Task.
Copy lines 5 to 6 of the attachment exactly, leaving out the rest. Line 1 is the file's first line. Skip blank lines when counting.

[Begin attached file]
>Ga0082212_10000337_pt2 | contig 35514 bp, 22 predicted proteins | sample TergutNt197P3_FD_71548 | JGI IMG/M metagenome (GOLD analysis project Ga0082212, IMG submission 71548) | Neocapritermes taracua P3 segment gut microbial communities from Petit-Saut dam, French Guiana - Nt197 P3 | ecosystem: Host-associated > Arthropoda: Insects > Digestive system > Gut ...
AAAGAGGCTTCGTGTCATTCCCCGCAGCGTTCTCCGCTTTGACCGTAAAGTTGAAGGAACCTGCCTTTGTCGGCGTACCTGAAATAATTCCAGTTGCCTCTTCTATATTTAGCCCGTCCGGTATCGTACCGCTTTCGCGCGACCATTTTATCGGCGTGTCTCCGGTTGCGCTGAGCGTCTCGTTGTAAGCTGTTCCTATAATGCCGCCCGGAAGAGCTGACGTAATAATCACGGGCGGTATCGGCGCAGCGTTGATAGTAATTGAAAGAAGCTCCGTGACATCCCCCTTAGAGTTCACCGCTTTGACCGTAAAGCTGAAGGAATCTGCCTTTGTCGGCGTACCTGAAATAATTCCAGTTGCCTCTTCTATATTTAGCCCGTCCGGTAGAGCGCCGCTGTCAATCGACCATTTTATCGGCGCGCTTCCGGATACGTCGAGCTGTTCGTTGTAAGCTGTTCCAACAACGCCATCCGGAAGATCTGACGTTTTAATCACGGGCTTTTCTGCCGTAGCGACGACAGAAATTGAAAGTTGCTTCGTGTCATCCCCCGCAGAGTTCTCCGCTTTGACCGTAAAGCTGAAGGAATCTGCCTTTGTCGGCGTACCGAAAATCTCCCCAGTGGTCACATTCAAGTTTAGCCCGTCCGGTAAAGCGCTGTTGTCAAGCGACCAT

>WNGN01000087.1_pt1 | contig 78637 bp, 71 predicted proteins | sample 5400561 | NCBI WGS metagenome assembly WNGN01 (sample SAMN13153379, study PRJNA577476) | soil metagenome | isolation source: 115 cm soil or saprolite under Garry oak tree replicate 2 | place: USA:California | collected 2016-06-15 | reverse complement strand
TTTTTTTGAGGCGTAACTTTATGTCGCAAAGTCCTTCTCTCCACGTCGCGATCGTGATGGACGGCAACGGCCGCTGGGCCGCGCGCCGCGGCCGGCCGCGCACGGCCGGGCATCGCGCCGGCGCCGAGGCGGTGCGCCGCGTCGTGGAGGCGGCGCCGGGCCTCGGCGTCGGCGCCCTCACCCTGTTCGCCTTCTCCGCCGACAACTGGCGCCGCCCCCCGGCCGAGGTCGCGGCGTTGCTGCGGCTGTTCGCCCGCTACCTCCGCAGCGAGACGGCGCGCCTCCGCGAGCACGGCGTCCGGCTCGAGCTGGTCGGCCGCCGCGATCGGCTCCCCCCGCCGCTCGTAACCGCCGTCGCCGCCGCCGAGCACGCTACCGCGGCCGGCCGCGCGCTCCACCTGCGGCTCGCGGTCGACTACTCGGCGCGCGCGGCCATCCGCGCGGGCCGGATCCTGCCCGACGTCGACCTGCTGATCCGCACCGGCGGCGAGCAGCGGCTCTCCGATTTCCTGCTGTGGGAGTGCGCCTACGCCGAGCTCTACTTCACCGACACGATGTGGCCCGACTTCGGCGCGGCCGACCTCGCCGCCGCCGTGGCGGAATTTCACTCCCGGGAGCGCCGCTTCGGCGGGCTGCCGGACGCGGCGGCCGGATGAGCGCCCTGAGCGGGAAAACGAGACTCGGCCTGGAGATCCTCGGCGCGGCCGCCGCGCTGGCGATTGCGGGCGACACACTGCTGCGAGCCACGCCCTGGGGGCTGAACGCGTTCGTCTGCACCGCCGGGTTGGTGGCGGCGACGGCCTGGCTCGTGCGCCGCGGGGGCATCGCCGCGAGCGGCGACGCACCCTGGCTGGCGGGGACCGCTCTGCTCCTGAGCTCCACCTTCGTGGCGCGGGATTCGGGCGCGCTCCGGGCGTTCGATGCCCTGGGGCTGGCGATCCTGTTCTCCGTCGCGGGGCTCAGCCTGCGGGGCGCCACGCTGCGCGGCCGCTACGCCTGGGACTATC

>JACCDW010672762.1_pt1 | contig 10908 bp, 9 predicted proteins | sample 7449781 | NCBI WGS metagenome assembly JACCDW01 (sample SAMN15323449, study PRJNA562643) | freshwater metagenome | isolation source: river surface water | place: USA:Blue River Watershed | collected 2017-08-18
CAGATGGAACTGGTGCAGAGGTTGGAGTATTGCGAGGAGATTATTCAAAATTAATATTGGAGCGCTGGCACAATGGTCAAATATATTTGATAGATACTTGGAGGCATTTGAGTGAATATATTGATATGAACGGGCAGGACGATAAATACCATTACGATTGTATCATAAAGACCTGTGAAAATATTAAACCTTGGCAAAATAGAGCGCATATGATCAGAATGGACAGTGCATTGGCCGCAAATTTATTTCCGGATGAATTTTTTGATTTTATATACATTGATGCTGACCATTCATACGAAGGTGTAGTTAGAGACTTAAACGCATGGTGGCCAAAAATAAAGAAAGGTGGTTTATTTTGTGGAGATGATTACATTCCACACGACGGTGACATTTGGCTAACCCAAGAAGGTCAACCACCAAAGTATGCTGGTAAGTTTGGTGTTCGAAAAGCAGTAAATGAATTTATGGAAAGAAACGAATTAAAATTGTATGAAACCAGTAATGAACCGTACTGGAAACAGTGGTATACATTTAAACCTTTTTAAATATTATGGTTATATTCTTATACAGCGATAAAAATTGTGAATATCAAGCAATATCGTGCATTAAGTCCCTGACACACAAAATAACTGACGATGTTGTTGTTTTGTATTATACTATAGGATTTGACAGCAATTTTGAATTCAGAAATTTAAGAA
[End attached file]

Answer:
>JACCDW010672762.1_pt1 | contig 10908 bp, 9 predicted proteins | sample 7449781 | NCBI WGS metagenome assembly JACCDW01 (sample SAMN15323449, study PRJNA562643) | freshwater metagenome | isolation source: river surface water | place: USA:Blue River Watershed | collected 2017-08-18
CAGATGGAACTGGTGCAGAGGTTGGAGTATTGCGAGGAGATTATTCAAAATTAATATTGGAGCGCTGGCACAATGGTCAAATATATTTGATAGATACTTGGAGGCATTTGAGTGAATATATTGATATGAACGGGCAGGACGATAAATACCATTACGATTGTATCATAAAGACCTGTGAAAATATTAAACCTTGGCAAAATAGAGCGCATATGATCAGAATGGACAGTGCATTGGCCGCAAATTTATTTCCGGATGAATTTTTTGATTTTATATACATTGATGCTGACCATTCATACGAAGGTGTAGTTAGAGACTTAAACGCATGGTGGCCAAAAATAAAGAAAGGTGGTTTATTTTGTGGAGATGATTACATTCCACACGACGGTGACATTTGGCTAACCCAAGAAGGTCAACCACCAAAGTATGCTGGTAAGTTTGGTGTTCGAAAAGCAGTAAATGAATTTATGGAAAGAAACGAATTAAAATTGTATGAAACCAGTAATGAACCGTACTGGAAACAGTGGTATACATTTAAACCTTTTTAAATATTATGGTTATATTCTTATACAGCGATAAAAATTGTGAATATCAAGCAATATCGTGCATTAAGTCCCTGACACACAAAATAACTGACGATGTTGTTGTTTTGTATTATACTATAGGATTTGACAGCAATTTTGAATTCAGAAATTTAAGAA